Really, we should have soaked our peas overnight, but no such luck. The alternative is to boil ’em for at least an hour after cleaning them and gettin’ rid of runty, funny-lookin’ portions of peas. Once again, clear off the grayish foam that’s goin’ta rise to the top of your pot. Once the peas look like they are about to swell or split open, empty the water, get half as much long grain rice as peas, mix ’em together, cover with water (two knuckles’ deep of female hand). Bring to a boil, then simmer. Now, you can settle for salt and pepper. Or you can be adventurous, get yourself a hammer and split open the coconut we bought and either add the milk or the flesh or both to your peas and rice. Habañera peppers chopped really finely, ’long with green pepper and onion diced ever so neatly.

    Is it necessary to sauté your onion, garlic, pepper, and such before adding to your peas and rice? Not absolutely. You can get away without all that. Simmer in your heavy kettle with the top on till the water is gone away. You want your peas and rice to be relatively firm. However, there is another school of cookin’ that doesn’t mix the peas with the rice until they are on the actual plate, in which case the peas have a more fluid quality and the rice is just plain rice. Either way, you’ve got yourself some Hoppin’ John that’s certain to bring you good luck and health in the New Year. Yes, mostly West Indians add the coconut, but that probably only upset Charlestonians. Don’t take that to heart. Cook your peas and rice to your own likin’.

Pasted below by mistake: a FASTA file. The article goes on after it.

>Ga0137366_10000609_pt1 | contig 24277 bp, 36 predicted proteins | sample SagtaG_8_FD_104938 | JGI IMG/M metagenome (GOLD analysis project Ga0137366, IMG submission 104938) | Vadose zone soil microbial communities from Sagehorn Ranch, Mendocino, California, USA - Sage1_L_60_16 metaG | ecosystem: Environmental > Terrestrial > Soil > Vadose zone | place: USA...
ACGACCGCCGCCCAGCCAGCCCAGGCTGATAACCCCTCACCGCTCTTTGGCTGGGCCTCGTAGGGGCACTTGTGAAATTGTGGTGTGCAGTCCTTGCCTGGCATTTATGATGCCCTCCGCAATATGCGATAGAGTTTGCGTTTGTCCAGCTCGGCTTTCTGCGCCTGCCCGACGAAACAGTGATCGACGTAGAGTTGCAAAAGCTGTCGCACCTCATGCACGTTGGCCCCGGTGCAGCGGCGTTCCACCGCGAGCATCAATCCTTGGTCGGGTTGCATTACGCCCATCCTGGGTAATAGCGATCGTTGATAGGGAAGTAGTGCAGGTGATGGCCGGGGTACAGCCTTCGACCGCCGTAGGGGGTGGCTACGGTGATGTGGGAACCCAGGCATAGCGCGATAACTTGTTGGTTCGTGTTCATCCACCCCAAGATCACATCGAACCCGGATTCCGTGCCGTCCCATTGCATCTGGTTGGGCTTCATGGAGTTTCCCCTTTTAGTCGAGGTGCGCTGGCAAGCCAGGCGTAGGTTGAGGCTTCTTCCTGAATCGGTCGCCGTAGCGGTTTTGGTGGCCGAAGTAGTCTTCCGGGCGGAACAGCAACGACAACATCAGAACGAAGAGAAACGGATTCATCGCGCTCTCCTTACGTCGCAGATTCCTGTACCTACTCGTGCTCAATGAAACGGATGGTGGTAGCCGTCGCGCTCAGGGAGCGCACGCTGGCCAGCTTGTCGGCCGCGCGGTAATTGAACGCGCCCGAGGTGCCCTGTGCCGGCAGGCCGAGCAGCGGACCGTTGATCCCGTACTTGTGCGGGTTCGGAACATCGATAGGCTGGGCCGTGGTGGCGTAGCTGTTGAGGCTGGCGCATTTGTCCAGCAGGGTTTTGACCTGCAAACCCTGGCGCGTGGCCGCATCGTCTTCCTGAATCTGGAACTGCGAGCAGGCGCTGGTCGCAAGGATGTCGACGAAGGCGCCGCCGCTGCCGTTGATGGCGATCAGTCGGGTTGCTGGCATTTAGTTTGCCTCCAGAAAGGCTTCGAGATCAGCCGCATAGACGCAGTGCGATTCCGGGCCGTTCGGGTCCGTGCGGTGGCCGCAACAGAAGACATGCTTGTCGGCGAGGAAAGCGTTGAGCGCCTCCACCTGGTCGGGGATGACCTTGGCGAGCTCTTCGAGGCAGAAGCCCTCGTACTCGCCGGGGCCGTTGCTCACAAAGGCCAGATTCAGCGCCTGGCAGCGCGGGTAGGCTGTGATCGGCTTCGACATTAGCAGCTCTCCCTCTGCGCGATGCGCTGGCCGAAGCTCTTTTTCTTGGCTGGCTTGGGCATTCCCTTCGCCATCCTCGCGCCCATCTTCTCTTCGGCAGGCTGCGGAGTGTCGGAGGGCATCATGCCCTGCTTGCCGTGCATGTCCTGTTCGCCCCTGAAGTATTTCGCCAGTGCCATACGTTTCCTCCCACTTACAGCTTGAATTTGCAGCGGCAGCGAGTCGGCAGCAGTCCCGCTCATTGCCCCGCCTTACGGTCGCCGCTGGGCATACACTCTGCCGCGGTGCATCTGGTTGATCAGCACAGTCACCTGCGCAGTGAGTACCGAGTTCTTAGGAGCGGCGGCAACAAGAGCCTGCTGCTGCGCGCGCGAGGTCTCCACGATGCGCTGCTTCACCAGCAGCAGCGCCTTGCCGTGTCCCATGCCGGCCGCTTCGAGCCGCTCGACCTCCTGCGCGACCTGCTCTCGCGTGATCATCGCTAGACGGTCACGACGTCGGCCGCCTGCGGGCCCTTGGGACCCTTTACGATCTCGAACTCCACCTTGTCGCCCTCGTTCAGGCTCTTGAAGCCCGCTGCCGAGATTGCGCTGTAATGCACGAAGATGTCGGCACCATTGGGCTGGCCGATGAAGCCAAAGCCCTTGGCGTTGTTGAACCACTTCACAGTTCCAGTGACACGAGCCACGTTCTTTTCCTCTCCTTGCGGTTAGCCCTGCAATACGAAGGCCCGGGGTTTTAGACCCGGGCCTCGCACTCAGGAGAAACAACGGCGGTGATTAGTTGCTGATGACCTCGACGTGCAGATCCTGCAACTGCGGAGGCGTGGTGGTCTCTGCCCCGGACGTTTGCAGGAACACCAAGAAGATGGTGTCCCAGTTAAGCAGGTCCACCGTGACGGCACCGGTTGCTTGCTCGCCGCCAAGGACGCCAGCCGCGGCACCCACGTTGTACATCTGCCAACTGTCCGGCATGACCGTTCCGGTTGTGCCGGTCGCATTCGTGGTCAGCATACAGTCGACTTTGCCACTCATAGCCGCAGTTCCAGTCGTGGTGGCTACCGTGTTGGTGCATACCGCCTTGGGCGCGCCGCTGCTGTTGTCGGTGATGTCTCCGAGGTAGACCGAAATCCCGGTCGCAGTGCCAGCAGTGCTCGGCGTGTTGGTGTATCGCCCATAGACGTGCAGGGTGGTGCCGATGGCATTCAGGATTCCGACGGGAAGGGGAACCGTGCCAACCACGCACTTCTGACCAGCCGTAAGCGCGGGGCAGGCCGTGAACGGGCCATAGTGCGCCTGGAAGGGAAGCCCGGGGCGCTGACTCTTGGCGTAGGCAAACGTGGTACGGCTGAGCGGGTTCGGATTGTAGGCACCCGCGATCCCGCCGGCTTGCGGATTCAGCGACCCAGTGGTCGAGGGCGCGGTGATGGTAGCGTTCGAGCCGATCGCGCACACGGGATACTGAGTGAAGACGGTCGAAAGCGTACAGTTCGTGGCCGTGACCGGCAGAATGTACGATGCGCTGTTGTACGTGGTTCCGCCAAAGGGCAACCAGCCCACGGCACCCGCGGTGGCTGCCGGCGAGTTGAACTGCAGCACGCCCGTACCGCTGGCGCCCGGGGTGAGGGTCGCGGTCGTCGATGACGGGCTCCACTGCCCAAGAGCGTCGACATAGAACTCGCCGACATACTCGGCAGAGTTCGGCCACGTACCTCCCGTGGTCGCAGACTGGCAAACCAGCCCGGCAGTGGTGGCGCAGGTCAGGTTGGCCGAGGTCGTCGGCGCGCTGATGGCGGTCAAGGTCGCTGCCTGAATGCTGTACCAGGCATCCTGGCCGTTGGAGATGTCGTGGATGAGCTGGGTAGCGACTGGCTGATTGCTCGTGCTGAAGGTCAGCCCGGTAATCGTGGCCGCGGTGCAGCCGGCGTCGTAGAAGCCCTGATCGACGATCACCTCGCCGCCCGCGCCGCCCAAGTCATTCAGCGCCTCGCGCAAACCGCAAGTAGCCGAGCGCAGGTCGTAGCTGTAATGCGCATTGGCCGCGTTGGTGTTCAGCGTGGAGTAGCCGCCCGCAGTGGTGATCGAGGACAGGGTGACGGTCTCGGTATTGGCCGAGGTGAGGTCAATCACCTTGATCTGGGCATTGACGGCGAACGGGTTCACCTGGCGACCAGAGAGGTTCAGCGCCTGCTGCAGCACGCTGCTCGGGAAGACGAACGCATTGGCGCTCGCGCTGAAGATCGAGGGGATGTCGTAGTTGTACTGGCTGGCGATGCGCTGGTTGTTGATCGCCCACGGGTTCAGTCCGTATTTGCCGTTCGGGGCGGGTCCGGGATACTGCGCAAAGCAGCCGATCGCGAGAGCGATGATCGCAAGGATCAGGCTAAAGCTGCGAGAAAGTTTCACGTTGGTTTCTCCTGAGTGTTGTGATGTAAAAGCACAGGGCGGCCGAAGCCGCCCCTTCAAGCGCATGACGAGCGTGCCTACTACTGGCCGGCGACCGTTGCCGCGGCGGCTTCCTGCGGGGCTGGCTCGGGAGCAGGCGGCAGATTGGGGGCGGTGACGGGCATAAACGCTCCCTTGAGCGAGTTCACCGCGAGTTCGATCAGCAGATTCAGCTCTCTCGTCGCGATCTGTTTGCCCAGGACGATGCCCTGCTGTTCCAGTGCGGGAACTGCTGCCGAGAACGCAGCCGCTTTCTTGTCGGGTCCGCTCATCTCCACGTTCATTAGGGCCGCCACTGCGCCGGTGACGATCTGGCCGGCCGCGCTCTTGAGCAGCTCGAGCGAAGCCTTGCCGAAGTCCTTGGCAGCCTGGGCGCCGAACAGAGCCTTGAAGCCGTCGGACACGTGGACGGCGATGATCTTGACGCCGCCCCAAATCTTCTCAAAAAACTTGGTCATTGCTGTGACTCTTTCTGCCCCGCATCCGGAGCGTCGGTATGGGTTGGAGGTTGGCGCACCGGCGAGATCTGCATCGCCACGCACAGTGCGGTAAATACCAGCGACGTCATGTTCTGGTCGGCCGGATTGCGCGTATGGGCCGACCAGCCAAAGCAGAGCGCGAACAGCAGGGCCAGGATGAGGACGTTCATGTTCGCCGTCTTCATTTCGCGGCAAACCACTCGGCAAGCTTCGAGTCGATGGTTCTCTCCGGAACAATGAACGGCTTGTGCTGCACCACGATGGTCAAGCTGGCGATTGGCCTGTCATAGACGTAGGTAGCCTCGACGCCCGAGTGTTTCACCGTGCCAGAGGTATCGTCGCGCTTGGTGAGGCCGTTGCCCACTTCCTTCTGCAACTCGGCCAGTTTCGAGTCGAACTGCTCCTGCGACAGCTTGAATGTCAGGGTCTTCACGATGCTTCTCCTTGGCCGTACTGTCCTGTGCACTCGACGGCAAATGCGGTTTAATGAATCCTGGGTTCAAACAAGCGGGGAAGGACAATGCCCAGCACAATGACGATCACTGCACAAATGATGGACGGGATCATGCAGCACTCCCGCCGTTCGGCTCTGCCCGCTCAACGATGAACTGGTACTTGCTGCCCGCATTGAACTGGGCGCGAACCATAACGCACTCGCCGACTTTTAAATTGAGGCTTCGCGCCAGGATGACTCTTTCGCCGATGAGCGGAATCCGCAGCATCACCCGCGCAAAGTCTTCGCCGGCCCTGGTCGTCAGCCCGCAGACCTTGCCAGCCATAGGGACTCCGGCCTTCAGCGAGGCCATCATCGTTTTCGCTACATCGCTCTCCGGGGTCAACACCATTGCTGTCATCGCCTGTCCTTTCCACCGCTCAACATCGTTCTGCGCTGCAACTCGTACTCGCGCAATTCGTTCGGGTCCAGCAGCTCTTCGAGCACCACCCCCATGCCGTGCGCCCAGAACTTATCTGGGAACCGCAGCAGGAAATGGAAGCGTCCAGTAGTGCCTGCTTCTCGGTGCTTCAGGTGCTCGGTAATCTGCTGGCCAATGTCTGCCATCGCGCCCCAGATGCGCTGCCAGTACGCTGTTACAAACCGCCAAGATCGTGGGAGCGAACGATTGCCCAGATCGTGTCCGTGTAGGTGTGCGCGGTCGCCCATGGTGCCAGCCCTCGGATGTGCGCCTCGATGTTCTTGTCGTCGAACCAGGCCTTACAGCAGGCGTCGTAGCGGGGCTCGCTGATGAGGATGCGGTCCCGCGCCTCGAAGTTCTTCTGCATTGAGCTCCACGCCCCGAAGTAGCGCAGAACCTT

Collard Greens to Bring You Money